'Bring them back:' Hundreds gather to mourn McMaster students killed in Iran plane crash
“I keep walking in my house, talking to myself murmuring, ‘why did this happen,’ "
More than 300 people attended a tearful community vigil at McMaster University to remember the two engineering students and former postdoctoral fellow who died in the fatal Iran plane crash Wednesday.
Mourners wept openly as the families of Iman Aghabali and Mehdi Eshaghian called in from Iran via video chat to speak to visitors in Farsi.
Zahra Ranjbar and Javad Aghabali, mother and father of Iman, struggled to hold back tears, asking everyone to keep their son in their "thoughts and prayers."
Pain suffocated Maryam Eshaghia, Mehdi's older sister, who choked and broke down while speaking.
Both thanked everyone for making their kin feel "welcome" and for attending the ceremony to remember their lives.
Banafsheh Rafeh, the translator at the event, was also emotional, but told the audience both sets of family members were "grief-stricken and heart broken."
Have you been personally affected by the plane crash in Iran? If you would like to share your story with CBC News, you can do so here.
Visitors, mostly dressed in black and grey, passed boxes of tissues to one another, as faculty, family and friends all spoke to remember Aghabali, Eshaghian and Siavash Maghsoudlou Estarabadi.
About 300 seats were occupied and at least 100 other people stood in a horseshoe all staring at the table lit by candles on CIBC Hall on the third floor of the campus student centre.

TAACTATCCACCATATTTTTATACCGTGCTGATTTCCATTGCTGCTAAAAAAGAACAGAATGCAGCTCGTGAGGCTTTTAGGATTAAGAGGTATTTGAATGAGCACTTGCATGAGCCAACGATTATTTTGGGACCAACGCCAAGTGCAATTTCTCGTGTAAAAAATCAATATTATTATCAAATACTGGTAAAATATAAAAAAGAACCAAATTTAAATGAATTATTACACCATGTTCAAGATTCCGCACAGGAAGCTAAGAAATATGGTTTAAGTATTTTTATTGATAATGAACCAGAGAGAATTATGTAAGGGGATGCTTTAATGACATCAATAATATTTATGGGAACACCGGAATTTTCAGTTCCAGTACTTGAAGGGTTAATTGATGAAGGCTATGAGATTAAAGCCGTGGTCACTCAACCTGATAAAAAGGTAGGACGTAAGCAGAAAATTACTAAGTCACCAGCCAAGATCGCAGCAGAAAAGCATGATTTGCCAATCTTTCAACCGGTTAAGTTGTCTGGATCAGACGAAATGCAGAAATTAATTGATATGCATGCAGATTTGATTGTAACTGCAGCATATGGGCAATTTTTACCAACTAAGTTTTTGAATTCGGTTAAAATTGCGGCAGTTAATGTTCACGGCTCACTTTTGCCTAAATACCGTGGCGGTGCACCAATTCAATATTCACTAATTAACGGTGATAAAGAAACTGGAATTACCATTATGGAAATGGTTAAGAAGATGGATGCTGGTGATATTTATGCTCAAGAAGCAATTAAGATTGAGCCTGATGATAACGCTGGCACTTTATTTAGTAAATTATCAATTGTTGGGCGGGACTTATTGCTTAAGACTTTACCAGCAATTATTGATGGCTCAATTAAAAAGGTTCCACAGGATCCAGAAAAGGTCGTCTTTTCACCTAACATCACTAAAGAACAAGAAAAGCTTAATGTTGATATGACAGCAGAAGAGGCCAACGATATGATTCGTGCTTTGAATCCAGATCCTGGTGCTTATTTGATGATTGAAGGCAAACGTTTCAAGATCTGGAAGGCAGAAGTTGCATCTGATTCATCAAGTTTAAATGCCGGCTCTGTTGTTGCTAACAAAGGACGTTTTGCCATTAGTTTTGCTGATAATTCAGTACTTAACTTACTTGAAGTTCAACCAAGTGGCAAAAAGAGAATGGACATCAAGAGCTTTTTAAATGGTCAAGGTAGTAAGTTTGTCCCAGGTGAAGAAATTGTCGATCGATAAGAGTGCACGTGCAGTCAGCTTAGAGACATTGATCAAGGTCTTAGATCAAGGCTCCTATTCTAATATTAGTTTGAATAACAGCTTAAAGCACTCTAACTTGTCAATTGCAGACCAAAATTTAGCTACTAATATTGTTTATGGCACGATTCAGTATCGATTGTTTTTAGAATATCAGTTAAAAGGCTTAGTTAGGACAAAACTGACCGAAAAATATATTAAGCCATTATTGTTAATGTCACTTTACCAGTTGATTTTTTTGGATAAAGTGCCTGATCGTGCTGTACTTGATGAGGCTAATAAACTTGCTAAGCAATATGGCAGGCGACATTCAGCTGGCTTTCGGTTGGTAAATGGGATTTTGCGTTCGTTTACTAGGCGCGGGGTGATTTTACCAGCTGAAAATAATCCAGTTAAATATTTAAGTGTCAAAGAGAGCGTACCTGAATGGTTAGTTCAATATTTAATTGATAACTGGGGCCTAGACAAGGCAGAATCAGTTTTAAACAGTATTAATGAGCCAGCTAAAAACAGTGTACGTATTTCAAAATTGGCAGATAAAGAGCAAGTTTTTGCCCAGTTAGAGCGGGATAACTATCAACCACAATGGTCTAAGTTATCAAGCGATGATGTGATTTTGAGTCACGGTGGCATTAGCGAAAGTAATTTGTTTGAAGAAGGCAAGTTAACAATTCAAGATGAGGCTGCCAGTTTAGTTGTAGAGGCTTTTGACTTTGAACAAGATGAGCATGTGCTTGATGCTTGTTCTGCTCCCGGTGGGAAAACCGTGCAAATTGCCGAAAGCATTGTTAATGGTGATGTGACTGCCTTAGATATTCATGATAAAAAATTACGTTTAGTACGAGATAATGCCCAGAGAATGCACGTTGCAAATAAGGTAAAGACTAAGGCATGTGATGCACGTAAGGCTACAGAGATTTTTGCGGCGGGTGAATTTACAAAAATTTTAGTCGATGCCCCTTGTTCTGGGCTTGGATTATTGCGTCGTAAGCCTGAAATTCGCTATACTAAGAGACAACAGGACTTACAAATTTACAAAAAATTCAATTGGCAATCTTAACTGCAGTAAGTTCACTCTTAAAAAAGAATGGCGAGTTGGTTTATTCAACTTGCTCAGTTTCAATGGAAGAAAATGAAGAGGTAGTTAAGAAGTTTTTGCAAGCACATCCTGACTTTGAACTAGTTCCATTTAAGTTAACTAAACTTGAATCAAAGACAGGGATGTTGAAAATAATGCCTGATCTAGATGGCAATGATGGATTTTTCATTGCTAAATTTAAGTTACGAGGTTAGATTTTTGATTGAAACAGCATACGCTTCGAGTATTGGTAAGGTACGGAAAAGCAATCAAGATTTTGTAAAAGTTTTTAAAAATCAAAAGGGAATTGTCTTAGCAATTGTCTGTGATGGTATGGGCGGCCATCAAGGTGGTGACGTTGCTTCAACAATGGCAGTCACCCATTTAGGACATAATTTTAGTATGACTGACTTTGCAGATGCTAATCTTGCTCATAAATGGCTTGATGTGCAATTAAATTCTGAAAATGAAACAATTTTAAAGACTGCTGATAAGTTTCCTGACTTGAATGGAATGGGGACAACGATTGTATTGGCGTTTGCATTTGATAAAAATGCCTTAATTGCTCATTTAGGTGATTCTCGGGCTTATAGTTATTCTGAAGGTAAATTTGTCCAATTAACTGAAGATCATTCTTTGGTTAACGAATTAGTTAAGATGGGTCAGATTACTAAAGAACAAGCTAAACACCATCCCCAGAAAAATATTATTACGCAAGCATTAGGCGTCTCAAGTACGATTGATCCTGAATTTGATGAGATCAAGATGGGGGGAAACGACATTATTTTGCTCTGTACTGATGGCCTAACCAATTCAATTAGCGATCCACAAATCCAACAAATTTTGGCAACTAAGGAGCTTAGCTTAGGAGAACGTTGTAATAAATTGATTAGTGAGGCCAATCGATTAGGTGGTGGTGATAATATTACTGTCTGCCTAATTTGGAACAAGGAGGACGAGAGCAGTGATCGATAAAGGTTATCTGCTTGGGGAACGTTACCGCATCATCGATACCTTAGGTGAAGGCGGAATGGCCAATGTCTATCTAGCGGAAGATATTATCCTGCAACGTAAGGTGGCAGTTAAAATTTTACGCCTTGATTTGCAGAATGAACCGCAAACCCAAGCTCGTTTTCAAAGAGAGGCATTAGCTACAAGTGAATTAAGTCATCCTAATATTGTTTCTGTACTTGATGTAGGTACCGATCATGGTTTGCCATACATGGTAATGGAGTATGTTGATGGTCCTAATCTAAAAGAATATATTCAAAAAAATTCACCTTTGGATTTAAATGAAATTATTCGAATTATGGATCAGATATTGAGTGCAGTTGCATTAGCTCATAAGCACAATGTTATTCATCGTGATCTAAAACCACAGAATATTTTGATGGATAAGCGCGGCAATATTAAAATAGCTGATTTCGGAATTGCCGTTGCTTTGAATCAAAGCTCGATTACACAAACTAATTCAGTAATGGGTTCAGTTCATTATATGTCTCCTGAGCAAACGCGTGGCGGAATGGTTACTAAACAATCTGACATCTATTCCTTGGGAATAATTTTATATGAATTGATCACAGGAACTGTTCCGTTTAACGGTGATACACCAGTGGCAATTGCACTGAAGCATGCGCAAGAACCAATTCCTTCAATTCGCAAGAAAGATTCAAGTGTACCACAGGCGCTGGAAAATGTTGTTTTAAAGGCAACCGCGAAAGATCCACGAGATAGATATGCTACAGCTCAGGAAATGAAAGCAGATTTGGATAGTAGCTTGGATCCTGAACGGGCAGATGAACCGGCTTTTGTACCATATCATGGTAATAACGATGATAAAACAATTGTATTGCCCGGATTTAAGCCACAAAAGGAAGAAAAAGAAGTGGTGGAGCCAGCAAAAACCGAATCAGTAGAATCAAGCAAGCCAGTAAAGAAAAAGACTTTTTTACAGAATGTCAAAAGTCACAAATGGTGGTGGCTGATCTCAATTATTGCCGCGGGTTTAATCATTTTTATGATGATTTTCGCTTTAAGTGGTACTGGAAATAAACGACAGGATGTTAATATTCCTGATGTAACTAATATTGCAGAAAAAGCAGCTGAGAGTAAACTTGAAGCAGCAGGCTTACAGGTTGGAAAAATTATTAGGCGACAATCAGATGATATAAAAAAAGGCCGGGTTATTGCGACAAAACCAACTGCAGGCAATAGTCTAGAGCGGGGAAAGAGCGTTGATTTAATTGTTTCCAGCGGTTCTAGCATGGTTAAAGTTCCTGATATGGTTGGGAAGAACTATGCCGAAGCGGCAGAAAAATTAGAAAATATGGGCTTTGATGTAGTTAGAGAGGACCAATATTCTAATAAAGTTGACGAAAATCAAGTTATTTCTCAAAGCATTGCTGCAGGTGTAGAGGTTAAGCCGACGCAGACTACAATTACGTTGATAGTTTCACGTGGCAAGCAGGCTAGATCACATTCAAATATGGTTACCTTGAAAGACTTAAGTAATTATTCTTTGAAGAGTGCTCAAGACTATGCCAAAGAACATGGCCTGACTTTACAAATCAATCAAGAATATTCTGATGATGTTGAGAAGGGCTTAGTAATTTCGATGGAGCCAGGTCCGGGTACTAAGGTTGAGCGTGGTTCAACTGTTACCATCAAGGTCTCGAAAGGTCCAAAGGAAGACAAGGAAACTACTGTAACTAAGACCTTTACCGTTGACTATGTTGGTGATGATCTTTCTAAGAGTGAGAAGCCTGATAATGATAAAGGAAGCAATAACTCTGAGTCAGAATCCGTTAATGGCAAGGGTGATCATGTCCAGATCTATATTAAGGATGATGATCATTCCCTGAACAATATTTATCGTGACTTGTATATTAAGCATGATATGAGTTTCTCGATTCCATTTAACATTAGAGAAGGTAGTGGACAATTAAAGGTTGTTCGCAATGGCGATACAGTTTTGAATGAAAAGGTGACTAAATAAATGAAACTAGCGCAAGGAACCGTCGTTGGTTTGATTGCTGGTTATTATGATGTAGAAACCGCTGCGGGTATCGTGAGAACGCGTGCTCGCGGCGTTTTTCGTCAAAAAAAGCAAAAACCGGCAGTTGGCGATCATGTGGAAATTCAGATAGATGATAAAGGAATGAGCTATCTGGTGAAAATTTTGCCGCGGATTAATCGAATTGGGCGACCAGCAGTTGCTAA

The university had support workers for students waiting at the back of the hall, ready to console visitors too overcome by emotion.
Before the speeches, mourners muffled cries and sniffles during a moment of silence to remember the three victims.
Maghsoudlou Estarabadi, spent a year as a postdoctoral fellow in the Faculty of Health Sciences, focusing on the causes of preterm birth, before leaving the university in 2018.
Aghabali and Eshaghian were both PhD students studying engineering.
Aghabali's work focused on hybrid vehicles while Eshaghian focused on mechanical engineering with interests in robotics.
Dr. Ali Emadi, who supervised their projects was closer to them than most.
Students told CBC he set-up his own memorial in his engineering lab the day the school learned Aghabali and Eshaghian were on Flight PS752.
He was overwhelmed with emotion, sobbing in his seat before and after speaking in front of the crowd.
"These are the worst three days of my time at McMaster in the nine years I've been here," he said to the crowd.
"They were two of our very best PhD students."
It just doesn't matter when you lose a piece of yourself- Dr. Ali Emadi, Aghabali and Eshaghian's PhD supervisor.
While both students were destined for success and would only bolster by the reputation of a department already known for its innovation, Emadi said it's all overshadowed by their shattered dreams.
"It just doesn't matter when you lose a piece of yourself," he said.
Vahid Mohsenzadeh, a PhD student studying civil engineering, also spoke. He knew both students and said he can't focus on anything but their deaths.
"I keep walking in my house, talking to myself murmuring, 'why did this happen,' " he said.
Mohsenzadeh added some levity, remembering Iman's humour, citing his love for GIFS.
"He was like a younger brother to me," Mohsenzadeh said. "I joined groups for more animations to send him, but I can't now."